(Adds PM Conte quotes, latest infection data)
ROME, Oct 13 (Reuters) - Italian Prime Minister Giuseppe Conte on Tuesday imposed new restrictions on gatherings, restaurants, sports and school activities in an attempt to slow a surge in novel coronavirus infections.
The latest steps marked the second time in a week that the government has toughened its measures, though overall they remain less severe than those in other European countries such as Britain and Spain, where infection rates are far higher.
“We must avoid plunging the country into a general lockdown, the economy has started to move fast again,” Conte told a news conference.
The government decree, which will take effect within 24 hours and be valid for 30 days, bans parties in restaurants, clubs or in the open air and strongly recommends that people do not hold parties in their homes or host more than six guests at any time.
Weddings and other ceremonies can be attended by no more than 30 people.
“We won’t send the police into people’s houses,” Conte said, responding to widely expressed concerns the government was unjustifiably trying to control people’s behaviour in their own homes.
Hours after he signed the legislation, health ministry data showed there were 5,901 new coronavirus cases in Italy over the last 24 hours, the highest daily tally since late March when shops, restaurants and most workplaces were closed.
Conte said the increase in cases was mainly due to clusters related to families and friends, while the situation in schools was “quite good”.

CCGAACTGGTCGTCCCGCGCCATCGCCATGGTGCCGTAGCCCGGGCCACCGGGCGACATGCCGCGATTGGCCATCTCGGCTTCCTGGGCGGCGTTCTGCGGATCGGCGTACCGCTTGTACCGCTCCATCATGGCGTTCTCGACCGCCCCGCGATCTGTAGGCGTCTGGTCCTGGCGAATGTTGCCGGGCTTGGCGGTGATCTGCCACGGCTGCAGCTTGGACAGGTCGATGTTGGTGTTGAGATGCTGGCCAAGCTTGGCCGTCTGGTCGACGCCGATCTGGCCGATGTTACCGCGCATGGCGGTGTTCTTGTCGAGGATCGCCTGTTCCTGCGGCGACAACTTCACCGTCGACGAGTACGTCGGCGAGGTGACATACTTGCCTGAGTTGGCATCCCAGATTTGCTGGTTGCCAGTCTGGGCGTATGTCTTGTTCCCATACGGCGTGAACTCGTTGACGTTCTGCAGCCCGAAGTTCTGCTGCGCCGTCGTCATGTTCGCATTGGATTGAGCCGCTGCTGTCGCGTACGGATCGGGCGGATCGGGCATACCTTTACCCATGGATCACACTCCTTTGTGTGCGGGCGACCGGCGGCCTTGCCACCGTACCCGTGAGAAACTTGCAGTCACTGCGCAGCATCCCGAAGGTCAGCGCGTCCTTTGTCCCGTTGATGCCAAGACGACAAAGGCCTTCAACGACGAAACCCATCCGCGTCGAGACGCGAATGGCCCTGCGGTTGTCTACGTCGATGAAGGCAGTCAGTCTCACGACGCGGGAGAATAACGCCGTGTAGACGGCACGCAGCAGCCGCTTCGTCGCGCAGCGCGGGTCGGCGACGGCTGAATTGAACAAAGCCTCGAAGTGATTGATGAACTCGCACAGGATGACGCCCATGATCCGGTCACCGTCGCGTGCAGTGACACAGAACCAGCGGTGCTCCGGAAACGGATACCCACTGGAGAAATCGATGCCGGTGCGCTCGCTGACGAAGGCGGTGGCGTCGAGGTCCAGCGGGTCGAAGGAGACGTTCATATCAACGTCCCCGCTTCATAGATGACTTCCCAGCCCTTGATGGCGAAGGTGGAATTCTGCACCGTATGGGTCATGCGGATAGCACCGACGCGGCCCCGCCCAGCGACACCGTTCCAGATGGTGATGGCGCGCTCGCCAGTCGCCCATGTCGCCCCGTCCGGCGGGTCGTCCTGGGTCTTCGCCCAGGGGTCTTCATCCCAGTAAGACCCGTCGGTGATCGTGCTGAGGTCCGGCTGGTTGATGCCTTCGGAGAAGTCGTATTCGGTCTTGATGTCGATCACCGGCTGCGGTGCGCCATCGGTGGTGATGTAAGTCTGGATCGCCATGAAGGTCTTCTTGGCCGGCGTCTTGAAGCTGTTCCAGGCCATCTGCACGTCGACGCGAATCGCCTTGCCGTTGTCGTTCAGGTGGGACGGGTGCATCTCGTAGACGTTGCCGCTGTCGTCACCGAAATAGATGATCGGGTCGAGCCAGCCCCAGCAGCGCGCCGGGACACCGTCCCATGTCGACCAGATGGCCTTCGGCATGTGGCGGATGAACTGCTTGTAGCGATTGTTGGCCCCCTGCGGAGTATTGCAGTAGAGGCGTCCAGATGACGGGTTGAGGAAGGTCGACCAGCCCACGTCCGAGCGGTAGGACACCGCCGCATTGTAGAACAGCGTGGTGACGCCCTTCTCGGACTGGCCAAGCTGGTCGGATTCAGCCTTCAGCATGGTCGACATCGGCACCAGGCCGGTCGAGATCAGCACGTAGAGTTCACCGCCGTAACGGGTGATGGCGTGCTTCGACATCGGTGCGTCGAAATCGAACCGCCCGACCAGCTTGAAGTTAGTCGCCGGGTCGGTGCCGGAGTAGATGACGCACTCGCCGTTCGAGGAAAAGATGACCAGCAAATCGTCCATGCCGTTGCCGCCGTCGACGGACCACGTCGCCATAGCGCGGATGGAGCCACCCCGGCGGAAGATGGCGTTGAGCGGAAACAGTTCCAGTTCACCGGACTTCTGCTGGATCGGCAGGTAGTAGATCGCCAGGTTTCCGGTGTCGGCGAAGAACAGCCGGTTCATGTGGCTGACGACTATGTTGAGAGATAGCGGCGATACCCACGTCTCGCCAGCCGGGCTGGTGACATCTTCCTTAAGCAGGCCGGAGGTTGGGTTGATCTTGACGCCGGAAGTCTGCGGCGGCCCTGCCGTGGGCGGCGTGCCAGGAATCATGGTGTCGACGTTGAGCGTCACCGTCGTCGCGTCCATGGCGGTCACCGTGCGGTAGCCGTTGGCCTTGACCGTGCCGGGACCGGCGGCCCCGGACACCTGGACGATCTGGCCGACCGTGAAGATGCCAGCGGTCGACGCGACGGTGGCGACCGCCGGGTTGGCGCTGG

With 41 COVID-related fatalities in Italy on Tuesday, the daily death toll from the virus is also steadily edging up, but it remains far below peaks above 900 deaths at the height of the country’s epidemic in late March and early April.
The latest decree firmly advises that masks, which are already obligatory in public buildings and outdoors, should also be worn at home when non-family members are present.
Restaurants and bars can remain open until midnight for table service but cannot serve people standing up, inside or outside the premises, after 9 p.m.
This is intended to stop the large evening gatherings outside bars which are partly blamed for a rise in infections.
Amateur contact sports such as soccer are banned unless they are organised by officially recognised bodies which have signed up to COVID safety protocols set by national sports federations. In practice, this means most amateur teams can continue to play.
Schools will remain open but non-classroom activities are curtailed, with a ban on school trips and exchange visits. (Reporting by Gavin Jones, Editing by Ed Osmond and Grant McCool)
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